The Activation of Unrelated and Canceled Intentions
The intention superiority effect is the finding that intentions to perform an activity are stored in a heightened state of activation. The effect has also been generalized to the finding that once an intention is fulfilled, it is inhibited relative to more neutral material about which no intentionality has been formed. In two experiments, we tested some ecological and naturally occurring situations taken from the literature on prospective memory and demonstrated that they have consistent consequences for the activation level of an intention. In Experiment 1, a constellation of unrelated activities displayed heightened activation prior to completion and displayed inhibition after completion. In Experiment 2, canceling the intention resulted in inhibition just as completing the intention does in this paradigm. The results are discussed in terms of their practical and theoretical importance to theories of prospective memory.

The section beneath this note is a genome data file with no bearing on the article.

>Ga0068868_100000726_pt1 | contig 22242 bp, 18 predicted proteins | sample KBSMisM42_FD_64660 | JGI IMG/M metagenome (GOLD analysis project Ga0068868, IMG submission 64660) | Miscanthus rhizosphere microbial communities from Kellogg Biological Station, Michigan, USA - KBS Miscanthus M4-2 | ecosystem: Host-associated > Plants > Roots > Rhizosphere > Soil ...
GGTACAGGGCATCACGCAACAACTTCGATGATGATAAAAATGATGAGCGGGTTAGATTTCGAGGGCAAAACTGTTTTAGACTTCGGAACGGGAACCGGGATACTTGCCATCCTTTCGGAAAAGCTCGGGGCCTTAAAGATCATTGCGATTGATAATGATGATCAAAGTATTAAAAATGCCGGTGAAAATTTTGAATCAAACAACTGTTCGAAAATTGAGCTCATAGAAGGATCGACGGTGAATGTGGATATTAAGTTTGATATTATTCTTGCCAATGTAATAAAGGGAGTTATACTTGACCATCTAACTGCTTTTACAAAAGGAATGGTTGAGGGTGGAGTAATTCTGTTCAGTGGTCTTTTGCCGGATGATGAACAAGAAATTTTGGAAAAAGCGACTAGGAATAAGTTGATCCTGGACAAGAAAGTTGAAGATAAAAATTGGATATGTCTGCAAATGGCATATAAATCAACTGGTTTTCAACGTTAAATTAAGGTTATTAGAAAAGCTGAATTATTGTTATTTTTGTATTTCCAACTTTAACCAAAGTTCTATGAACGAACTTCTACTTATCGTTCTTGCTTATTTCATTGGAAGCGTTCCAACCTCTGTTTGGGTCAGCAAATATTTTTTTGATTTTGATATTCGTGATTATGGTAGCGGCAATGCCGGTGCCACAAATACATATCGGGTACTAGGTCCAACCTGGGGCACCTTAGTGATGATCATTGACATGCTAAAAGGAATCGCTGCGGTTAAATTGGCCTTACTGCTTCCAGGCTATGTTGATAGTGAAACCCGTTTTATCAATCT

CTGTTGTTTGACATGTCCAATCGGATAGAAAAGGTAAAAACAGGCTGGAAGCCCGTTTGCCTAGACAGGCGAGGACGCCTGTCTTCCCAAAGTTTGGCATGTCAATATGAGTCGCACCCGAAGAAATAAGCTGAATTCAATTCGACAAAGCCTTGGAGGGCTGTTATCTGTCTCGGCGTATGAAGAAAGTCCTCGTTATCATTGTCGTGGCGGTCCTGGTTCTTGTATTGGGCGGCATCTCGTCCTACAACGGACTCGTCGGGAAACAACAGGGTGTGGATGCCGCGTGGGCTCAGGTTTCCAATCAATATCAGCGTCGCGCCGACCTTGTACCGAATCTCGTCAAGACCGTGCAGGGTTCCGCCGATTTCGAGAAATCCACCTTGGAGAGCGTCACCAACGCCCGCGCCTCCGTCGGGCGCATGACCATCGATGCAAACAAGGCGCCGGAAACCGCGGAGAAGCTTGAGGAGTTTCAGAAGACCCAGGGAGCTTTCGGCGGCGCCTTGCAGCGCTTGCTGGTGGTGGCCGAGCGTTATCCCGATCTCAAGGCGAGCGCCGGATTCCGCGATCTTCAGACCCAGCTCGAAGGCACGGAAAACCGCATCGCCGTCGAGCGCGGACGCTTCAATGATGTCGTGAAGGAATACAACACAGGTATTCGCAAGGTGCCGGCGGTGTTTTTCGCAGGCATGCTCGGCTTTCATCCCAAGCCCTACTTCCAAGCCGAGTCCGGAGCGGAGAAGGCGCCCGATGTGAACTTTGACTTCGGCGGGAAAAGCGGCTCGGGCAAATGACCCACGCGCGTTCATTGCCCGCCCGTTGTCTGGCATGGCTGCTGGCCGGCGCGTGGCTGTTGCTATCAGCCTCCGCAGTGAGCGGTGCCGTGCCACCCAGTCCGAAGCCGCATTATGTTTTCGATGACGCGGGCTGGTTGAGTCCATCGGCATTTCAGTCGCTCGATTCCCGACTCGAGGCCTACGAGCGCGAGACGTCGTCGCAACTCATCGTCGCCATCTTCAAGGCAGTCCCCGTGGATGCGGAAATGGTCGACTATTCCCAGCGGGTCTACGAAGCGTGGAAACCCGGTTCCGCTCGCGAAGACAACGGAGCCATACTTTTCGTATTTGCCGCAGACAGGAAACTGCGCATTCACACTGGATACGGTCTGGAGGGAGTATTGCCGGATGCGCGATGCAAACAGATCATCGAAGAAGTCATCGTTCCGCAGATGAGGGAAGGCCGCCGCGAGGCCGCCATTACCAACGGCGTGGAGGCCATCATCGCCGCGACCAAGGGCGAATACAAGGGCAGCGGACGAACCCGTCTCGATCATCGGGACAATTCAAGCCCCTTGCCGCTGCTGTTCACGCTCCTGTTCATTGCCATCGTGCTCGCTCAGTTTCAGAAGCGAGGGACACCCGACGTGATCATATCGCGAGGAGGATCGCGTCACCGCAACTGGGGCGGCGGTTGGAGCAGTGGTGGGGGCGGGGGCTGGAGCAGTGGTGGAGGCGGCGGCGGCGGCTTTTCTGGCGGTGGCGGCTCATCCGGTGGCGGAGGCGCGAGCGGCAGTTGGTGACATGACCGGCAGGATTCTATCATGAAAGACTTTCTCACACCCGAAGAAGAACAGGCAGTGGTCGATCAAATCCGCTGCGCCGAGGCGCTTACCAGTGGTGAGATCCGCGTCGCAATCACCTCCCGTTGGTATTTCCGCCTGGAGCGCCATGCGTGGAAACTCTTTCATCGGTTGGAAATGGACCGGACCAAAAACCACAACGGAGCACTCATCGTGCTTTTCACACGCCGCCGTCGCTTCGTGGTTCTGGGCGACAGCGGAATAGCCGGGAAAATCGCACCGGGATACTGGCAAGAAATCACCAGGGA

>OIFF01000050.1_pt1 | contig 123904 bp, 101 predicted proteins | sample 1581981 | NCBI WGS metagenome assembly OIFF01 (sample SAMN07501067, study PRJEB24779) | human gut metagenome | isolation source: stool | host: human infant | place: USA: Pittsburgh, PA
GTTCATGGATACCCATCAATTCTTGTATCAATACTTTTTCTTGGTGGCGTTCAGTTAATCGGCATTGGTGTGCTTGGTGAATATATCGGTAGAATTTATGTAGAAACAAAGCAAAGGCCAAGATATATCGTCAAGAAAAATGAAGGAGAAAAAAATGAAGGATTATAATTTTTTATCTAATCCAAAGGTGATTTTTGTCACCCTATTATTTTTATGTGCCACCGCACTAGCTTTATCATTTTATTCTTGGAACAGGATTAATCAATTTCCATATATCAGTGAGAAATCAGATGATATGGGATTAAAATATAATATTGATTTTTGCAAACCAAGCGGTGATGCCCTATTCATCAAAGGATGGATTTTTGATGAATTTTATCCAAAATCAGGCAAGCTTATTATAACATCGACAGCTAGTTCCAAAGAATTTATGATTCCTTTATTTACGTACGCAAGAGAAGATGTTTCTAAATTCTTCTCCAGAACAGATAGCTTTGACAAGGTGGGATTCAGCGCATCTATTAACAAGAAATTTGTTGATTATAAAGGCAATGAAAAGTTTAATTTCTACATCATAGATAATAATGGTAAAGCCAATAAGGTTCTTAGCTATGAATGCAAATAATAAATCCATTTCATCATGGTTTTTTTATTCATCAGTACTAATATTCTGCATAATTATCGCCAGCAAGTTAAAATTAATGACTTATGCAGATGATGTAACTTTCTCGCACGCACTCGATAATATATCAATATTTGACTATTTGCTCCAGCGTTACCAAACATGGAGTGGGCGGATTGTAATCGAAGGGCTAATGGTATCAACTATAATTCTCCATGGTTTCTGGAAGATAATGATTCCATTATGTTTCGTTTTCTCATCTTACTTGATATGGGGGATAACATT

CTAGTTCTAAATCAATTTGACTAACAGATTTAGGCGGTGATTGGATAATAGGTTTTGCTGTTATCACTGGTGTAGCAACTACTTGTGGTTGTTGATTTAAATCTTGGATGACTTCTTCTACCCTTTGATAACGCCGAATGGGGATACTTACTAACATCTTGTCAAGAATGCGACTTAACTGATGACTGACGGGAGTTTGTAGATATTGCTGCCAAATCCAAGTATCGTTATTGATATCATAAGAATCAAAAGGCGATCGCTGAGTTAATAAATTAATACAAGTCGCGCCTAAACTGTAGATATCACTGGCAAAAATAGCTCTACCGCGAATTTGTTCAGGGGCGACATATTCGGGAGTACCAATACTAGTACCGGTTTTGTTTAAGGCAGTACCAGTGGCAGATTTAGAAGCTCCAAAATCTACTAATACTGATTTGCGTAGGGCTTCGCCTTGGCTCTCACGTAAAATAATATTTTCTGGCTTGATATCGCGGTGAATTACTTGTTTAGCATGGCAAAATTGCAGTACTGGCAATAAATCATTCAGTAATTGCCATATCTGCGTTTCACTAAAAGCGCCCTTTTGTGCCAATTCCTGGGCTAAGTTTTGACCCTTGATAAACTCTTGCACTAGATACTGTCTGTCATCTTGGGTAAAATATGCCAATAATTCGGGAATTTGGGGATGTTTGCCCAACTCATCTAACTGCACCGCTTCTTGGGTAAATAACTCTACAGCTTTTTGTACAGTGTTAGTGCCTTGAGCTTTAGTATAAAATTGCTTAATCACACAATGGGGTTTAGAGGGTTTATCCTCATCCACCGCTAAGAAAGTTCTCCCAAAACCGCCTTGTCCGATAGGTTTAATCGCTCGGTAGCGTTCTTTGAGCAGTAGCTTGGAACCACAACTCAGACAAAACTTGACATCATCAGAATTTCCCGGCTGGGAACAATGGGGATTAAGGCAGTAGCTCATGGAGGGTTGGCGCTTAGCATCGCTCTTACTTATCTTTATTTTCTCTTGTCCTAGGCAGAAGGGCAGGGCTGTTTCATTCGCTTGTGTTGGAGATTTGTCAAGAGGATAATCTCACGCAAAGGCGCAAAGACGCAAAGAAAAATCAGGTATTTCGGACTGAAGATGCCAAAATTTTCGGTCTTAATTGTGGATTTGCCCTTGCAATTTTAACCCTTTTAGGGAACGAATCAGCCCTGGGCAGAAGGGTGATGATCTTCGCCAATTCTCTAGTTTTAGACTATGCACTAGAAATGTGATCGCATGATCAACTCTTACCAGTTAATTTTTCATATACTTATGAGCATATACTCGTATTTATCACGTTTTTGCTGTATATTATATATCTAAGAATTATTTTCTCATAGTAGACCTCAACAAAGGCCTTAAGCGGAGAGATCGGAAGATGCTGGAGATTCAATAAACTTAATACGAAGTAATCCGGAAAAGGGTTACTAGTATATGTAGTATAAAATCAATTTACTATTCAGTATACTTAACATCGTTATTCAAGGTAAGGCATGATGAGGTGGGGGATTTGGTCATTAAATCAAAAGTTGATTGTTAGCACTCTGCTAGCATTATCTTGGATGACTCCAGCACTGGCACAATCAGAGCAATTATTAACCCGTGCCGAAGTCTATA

Marsh, Richard, Jason Hicks, and Eric Bryan. "The Activation of Unrelated and Canceled Intentions." Memory and Cognition (1999): 320-327.
The definitive version is available at http://dx.doi.org/10.3758/BF03211415
English and Technical Communication
Keywords and Phrases
article; cognition; decision making; human; human experiment; memory; motivation; normal human; response time; task performance; theory; verbal memory; Humans; Memory; Vocabulary
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